Spyder goes touring

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BRP has introduced a touring model of its three-wheeled Spyder roadster. The 2010 Can-Am Spyder RT (roadster touring) is powered by a Rotax 991 engine with Electronic Throttle Control optimized for touring.

The motor is a DOHC, 8-valve 998 cc V-twin with EFI that puts out 100 hp at 7,500 rpm and 80 lb-ft of torque at 5,500 rpm.

It features the same Vehicle Stability System as on the standard Spyder RS model, which includes antilock brakes, traction control, and stability control systems.

There are three RT models to choose from. The Spyder RT with manual transmission and few frills retails for $24,499. The $26,499 mid-level RT adds an iPod compatible sound system and heated passenger grab handles. And finally, for $28,499 you can get the fully loaded RT-S with a trim package that includes fog and LED accent lights, an upgraded sound system, and push-button rear suspension adjustability. A semi-automatic transmission is a $1,500 option on the mid-level and RT-S models. All RT models include an electrically adjustable windshield and cruise control.

Integrated saddlebags and top case, as well as a forward storage compartment boast 155 litres of total storage capacity.

A trailer package has also been introduced that adds 622 litres (22 cu ft) of storage space and is designed for the touring Spyder.

Dry weight is 421 kg (921 lb).

The new Spyder touring roadster will be in dealerships this fall, but can be pre-ordered for delivery in the fall of this year. Before that happens, CMG features editor Costa Mouzouris will report on the Spyder RT’s official launch.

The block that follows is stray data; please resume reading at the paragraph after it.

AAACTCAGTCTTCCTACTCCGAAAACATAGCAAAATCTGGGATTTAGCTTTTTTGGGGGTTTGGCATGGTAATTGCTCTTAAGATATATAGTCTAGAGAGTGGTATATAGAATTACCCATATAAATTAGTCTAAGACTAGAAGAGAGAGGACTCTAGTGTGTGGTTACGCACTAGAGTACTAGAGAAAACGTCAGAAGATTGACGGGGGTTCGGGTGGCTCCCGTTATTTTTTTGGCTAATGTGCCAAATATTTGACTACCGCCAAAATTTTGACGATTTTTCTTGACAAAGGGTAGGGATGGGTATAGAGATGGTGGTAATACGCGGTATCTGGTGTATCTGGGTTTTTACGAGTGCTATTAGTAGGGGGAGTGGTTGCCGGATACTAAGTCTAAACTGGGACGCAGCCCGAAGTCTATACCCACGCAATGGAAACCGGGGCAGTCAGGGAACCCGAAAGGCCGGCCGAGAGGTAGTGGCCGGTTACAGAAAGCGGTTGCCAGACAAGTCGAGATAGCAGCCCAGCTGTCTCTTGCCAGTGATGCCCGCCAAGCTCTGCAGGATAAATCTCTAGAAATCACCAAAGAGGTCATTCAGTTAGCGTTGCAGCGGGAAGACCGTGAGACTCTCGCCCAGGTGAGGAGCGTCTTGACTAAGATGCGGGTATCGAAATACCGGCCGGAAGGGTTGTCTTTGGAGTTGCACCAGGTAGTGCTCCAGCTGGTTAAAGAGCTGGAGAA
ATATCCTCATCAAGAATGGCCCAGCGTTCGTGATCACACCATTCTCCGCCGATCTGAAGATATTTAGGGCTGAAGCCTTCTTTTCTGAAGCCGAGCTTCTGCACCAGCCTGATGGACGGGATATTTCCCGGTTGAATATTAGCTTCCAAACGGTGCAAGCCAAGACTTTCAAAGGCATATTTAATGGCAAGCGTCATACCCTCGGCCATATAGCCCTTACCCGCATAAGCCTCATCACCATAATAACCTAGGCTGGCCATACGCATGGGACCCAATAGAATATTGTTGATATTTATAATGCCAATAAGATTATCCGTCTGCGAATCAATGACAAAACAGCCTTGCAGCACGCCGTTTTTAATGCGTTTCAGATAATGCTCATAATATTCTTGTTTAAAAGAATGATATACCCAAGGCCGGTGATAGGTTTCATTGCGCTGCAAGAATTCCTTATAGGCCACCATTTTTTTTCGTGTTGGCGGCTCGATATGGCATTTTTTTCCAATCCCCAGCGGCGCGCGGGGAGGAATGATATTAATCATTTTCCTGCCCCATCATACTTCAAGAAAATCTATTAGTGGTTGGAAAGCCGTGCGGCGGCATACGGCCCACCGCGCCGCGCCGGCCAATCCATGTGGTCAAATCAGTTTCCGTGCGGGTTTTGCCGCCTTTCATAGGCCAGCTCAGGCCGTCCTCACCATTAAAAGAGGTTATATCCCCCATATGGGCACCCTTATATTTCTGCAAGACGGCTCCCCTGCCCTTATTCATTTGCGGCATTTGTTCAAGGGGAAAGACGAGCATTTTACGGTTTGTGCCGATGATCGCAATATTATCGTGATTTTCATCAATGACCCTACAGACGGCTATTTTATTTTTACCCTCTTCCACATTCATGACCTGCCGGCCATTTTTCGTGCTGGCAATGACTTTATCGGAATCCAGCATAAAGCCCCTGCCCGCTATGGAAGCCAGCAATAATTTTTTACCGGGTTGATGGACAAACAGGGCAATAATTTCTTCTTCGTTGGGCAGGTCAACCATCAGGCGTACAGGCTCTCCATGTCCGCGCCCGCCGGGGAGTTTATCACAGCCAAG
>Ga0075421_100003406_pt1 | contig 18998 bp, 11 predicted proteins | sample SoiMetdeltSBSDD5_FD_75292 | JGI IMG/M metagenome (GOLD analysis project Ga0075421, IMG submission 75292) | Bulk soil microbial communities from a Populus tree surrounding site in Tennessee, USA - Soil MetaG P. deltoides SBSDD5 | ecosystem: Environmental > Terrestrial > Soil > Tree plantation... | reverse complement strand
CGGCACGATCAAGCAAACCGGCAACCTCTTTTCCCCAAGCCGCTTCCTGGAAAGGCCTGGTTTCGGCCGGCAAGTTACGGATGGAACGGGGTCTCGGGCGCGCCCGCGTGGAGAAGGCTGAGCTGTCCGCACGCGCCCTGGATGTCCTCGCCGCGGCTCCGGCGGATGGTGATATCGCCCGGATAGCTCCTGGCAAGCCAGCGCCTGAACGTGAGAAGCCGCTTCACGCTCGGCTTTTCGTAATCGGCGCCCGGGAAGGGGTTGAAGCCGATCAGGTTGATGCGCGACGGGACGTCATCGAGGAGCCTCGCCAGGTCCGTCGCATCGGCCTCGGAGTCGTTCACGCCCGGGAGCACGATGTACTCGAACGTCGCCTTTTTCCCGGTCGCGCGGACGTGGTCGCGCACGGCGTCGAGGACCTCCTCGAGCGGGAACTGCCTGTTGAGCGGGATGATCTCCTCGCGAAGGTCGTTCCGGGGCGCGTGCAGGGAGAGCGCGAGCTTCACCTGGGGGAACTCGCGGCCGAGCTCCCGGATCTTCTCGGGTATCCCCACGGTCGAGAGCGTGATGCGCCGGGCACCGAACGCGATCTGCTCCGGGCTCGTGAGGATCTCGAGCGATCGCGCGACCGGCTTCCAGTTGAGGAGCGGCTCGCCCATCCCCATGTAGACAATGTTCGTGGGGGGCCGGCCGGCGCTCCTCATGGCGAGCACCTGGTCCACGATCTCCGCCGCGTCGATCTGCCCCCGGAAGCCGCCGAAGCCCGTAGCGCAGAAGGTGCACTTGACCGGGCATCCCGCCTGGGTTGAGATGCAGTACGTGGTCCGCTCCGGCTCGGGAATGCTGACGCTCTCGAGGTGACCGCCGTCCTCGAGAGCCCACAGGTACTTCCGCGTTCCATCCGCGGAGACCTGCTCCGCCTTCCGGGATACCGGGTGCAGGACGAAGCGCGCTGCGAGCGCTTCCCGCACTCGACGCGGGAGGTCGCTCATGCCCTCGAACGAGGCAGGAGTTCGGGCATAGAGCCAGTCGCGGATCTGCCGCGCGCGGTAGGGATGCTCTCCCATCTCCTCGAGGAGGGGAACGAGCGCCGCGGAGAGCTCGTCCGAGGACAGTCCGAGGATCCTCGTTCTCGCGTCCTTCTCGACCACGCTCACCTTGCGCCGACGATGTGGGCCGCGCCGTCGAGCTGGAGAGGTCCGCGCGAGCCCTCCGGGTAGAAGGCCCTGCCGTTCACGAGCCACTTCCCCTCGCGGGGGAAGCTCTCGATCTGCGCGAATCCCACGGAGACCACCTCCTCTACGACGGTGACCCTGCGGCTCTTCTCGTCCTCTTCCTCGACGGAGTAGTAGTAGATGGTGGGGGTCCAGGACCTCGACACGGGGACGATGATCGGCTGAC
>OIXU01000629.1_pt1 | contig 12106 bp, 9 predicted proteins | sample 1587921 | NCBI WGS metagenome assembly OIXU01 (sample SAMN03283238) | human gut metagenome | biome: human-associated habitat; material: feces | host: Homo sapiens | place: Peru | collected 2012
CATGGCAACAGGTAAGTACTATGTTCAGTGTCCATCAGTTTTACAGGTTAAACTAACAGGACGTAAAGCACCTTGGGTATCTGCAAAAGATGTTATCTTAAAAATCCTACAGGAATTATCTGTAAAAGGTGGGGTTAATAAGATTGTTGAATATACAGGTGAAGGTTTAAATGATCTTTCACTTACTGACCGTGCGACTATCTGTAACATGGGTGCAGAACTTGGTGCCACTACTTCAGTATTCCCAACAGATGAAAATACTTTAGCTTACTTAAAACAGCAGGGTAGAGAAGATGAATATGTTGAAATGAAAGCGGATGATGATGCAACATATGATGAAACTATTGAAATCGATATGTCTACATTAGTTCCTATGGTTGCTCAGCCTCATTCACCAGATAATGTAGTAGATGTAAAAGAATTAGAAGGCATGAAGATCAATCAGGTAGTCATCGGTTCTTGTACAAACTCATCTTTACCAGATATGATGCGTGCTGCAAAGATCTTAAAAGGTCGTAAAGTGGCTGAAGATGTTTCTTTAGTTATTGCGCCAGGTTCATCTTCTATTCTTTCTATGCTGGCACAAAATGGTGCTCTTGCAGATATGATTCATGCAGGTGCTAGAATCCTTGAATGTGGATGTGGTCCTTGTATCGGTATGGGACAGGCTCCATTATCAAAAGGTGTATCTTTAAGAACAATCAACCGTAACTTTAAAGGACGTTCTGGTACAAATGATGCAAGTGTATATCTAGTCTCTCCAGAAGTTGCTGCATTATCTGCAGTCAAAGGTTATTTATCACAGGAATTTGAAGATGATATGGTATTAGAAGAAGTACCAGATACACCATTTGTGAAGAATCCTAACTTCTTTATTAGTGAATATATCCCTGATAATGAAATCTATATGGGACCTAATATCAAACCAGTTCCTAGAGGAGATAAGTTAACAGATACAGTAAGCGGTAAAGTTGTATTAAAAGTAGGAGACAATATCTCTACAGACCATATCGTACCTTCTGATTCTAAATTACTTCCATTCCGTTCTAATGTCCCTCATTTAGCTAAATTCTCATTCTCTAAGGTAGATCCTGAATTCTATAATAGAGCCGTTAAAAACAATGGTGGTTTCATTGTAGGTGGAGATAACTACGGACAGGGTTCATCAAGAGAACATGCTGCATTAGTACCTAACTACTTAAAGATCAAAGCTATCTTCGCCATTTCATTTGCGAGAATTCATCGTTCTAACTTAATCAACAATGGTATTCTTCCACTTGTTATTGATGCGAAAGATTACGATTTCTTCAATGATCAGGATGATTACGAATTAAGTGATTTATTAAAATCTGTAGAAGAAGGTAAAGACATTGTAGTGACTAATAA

1 COMMENT

  1. Well whatever BRP has done it seems to work. I saw tonnes of these at Americade last June. Even at 28k it’s cheaper than a trike for the market that doesn’t want their ride to fall when they forget to use their kickstand.

  2. I agree. Almost $30K for a loaded Spyder??? :eek
    Give me a Miata MX-5 anyday for ‘non-leaning’ travel.

    Since I saw the first pics I’ve thought, “It combines the worst attributes of both a car and a bike. Takes up space and fights Centrifugal (centripital?) force like a car, no weather protection like a bike”.

    I applaud BRP for taking a gamble on a potential game changer, like the sit down SeaDoo PWC was, but no cigar for this one. If they can make it lean like the Carver et al., then they would have something more compelling. Marketing it to Snowmobilers seems the best option.

  3. Geeze just add another rear wheel for additional stability ($1500) and the Touring Top ($2150) as part of the Severe Weather Package, then a couple of doors ($4175 as part of the Side Impact Airbag System) and WahLah you have a Honda Civic.

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